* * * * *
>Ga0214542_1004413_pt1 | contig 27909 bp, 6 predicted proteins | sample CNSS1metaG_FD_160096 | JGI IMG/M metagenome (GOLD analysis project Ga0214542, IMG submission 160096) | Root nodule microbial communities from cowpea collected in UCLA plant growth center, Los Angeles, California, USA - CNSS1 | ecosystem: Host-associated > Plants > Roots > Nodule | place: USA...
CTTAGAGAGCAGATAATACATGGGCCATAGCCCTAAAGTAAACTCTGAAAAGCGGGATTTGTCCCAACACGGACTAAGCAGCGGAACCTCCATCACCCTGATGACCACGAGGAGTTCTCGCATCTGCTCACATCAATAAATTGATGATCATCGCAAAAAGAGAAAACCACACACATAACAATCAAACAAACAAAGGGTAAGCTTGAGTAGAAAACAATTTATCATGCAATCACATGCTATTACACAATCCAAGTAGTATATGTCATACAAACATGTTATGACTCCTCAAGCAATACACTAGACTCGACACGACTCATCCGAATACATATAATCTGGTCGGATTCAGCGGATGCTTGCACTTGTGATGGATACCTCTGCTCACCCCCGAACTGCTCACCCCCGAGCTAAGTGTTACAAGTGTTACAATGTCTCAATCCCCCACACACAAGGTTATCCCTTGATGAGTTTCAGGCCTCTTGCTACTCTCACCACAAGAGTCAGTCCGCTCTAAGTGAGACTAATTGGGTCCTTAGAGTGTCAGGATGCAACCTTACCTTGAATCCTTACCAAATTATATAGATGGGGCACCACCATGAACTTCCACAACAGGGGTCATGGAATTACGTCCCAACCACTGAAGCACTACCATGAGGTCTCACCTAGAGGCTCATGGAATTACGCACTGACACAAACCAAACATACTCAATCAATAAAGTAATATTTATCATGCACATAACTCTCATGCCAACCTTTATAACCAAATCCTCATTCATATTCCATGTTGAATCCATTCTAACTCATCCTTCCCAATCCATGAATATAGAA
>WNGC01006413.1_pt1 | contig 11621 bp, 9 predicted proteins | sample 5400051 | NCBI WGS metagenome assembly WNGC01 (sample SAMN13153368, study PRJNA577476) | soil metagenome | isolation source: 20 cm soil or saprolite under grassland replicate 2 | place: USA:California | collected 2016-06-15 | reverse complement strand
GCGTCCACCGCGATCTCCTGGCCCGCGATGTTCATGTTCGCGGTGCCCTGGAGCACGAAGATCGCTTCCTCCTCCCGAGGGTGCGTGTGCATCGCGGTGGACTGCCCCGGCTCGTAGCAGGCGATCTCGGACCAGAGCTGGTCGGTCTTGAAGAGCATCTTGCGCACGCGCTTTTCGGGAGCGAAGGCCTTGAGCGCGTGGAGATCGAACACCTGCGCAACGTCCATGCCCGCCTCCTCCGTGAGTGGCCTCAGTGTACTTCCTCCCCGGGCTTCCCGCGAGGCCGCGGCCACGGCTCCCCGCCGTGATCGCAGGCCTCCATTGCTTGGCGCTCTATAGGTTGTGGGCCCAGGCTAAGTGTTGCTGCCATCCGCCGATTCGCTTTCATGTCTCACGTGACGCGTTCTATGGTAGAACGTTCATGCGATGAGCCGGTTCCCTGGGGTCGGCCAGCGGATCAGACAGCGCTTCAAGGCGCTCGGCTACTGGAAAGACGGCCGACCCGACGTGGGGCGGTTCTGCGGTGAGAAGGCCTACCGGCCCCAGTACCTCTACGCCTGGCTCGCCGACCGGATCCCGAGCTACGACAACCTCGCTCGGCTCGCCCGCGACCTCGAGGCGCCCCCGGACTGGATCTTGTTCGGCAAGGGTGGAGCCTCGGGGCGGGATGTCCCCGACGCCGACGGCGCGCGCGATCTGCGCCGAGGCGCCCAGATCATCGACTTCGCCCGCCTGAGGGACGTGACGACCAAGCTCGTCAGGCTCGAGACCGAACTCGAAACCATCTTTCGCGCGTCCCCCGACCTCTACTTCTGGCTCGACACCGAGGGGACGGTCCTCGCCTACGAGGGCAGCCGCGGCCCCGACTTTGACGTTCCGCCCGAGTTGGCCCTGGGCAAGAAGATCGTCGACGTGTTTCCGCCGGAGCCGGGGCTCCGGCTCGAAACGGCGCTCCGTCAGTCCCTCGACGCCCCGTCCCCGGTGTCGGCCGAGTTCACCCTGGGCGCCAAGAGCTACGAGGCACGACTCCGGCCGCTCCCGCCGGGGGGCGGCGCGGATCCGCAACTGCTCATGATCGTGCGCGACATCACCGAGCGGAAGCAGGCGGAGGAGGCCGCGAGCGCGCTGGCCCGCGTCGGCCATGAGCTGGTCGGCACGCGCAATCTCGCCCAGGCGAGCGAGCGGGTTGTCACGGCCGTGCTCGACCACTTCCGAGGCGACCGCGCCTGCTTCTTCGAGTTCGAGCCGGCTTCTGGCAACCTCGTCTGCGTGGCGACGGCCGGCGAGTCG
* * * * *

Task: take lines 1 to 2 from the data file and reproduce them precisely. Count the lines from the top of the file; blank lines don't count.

>Ga0214542_1004413_pt1 | contig 27909 bp, 6 predicted proteins | sample CNSS1metaG_FD_160096 | JGI IMG/M metagenome (GOLD analysis project Ga0214542, IMG submission 160096) | Root nodule microbial communities from cowpea collected in UCLA plant growth center, Los Angeles, California, USA - CNSS1 | ecosystem: Host-associated > Plants > Roots > Nodule | place: USA...
CTTAGAGAGCAGATAATACATGGGCCATAGCCCTAAAGTAAACTCTGAAAAGCGGGATTTGTCCCAACACGGACTAAGCAGCGGAACCTCCATCACCCTGATGACCACGAGGAGTTCTCGCATCTGCTCACATCAATAAATTGATGATCATCGCAAAAAGAGAAAACCACACACATAACAATCAAACAAACAAAGGGTAAGCTTGAGTAGAAAACAATTTATCATGCAATCACATGCTATTACACAATCCAAGTAGTATATGTCATACAAACATGTTATGACTCCTCAAGCAATACACTAGACTCGACACGACTCATCCGAATACATATAATCTGGTCGGATTCAGCGGATGCTTGCACTTGTGATGGATACCTCTGCTCACCCCCGAACTGCTCACCCCCGAGCTAAGTGTTACAAGTGTTACAATGTCTCAATCCCCCACACACAAGGTTATCCCTTGATGAGTTTCAGGCCTCTTGCTACTCTCACCACAAGAGTCAGTCCGCTCTAAGTGAGACTAATTGGGTCCTTAGAGTGTCAGGATGCAACCTTACCTTGAATCCTTACCAAATTATATAGATGGGGCACCACCATGAACTTCCACAACAGGGGTCATGGAATTACGTCCCAACCACTGAAGCACTACCATGAGGTCTCACCTAGAGGCTCATGGAATTACGCACTGACACAAACCAAACATACTCAATCAATAAAGTAATATTTATCATGCACATAACTCTCATGCCAACCTTTATAACCAAATCCTCATTCATATTCCATGTTGAATCCATTCTAACTCATCCTTCCCAATCCATGAATATAGAA